Posts Tagged punk is dead

Bryan Ray Turcotte Talks The Art Of Punk, The Enduring Value of Physical Flyers

Bryan Ray Turcotte Talks The Art Of Punk, The Enduring Value of Physical Flyers

Last month, The Museum of Contemporary Art Los Angeles premiered a documentary series on their YouTube channel called The Art Of Punk. Each episode explores the roots and stories behind the iconic artwork of seminal punk bands. It makes sense that one of the figures that MOCA got in touch with was Bryan Ray Turcotte, one of the foremost experts on the punk movement. Turcotte is responsible for Fucked Up + Photocopied: Instant Art of the Punk Rock Movement, published in 1999 and winner of the Firecracker Alternative Book Award for Music, and Punk is Dead: Punk is Everything!, published in 2007. These volumes chronicle the flyers, ephemera, and iconography that helped shape the punk movement of the '70s and '80s. So far, Turcotte has helmed episodes on Black Flag, Crass, and The Dead Kennedys, interviewing legends such as Ray Pettibon, Jello Biafra, and Henry Rollins. I called Turcotte to talk about the enduring power of flyering and the future of The Art Of Punk.

Ad Hoc: The Art Of Punk seems like a logical progression from what you did with Fucked Up + Photocopied. How did the idea for that book get off the ground?

Bryan Ray Turcotte: I grew up in the San Francisco punk scene when I was a kid. I was playing in bands when I was 13, 14, 15, opening up for bands like The Dead Kennedys and stuff in the mid-'80s. So that’s where it started, in terms of collecting flyers. I wallpapered my room with flyers when I was a kid, and we used to skateboard around town pulling flyers off of poles so that we knew what shows were happening. Eventually I graduated from high school and moved to LA to try and become a musician in a band, and I carried the flyers with me.

At some point I got a job at Slash Records and met Henry Rollins. The idea for a book had come up, but no one seemed to really think that it would do well or no one seemed to really care. So I just started doing it on my own. Jello [Biafra] was my first phone call and he gave me a bunch of numbers to different guys, like Joey [Keithley] from D.O.A. One call led to another and led to another and eventually-- after about, I don’t know, a year-- I probably had 20,000 or 30,000 flyers from upwards of 200 different contributors from all over the country. And just with stupid luck, I ended up meeting a guy who changed the whole thing around and introduced me to the guys at Gingko Press, and I showed them what I had and the book sort of started.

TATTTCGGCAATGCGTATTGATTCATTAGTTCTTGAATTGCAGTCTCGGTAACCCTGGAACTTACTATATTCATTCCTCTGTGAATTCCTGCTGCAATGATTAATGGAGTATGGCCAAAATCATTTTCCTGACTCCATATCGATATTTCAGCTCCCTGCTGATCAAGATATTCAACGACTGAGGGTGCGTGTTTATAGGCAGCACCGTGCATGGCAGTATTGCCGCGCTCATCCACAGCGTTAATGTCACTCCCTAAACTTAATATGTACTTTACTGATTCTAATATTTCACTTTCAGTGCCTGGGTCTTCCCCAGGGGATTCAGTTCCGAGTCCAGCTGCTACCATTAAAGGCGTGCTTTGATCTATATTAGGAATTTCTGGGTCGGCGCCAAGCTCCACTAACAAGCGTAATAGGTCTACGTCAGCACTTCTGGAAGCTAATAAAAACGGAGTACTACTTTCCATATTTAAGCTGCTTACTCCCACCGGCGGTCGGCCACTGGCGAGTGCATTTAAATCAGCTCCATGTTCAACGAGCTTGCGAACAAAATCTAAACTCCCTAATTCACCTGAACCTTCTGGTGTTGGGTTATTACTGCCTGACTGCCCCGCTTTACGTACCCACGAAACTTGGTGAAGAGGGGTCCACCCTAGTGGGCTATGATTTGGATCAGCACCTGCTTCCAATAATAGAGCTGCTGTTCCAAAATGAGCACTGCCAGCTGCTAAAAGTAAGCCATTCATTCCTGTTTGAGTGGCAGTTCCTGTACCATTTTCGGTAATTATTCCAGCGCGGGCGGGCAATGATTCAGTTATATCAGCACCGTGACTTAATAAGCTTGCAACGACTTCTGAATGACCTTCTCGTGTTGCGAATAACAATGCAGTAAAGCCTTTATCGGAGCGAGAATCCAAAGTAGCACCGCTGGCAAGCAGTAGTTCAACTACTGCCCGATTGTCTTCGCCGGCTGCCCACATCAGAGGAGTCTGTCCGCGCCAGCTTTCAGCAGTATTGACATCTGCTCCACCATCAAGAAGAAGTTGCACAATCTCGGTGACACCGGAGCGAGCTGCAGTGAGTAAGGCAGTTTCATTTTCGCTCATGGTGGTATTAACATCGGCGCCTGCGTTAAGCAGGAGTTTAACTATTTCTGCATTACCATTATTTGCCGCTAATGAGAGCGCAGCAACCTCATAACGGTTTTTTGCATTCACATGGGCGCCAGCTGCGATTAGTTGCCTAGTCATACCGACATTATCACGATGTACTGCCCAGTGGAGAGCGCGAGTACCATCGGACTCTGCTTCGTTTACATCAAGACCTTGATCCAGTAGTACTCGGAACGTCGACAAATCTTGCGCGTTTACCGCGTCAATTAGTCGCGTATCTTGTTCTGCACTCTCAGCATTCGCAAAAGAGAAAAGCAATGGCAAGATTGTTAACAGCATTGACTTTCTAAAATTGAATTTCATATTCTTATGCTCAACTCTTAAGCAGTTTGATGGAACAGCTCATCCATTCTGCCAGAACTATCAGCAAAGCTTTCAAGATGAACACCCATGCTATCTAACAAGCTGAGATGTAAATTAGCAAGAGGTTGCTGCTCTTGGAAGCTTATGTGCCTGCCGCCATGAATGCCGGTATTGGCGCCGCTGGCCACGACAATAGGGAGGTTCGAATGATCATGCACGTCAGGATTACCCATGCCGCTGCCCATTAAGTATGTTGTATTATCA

In another weird set of circumstances, it just became a best seller. It sort of came out of nowhere. I had never designed a book before, I had never published a book before, never fashioned myself a publisher or a writer or a designer. But it just sort of struck a chord with people, because I felt like I did have something to say and I could make a book feel the way the scene felt for me-- just chaotic and crazy. You have to twist the book around to read half the stuff, and every time you look at it you find new little things that you didn’t see before, and all kinds of secret stuff. I felt like I knew how to capture the right energy, and it just kind of struck a chord. It’s been out 13 years now, and we probably have 15, 16 editions or something like that.

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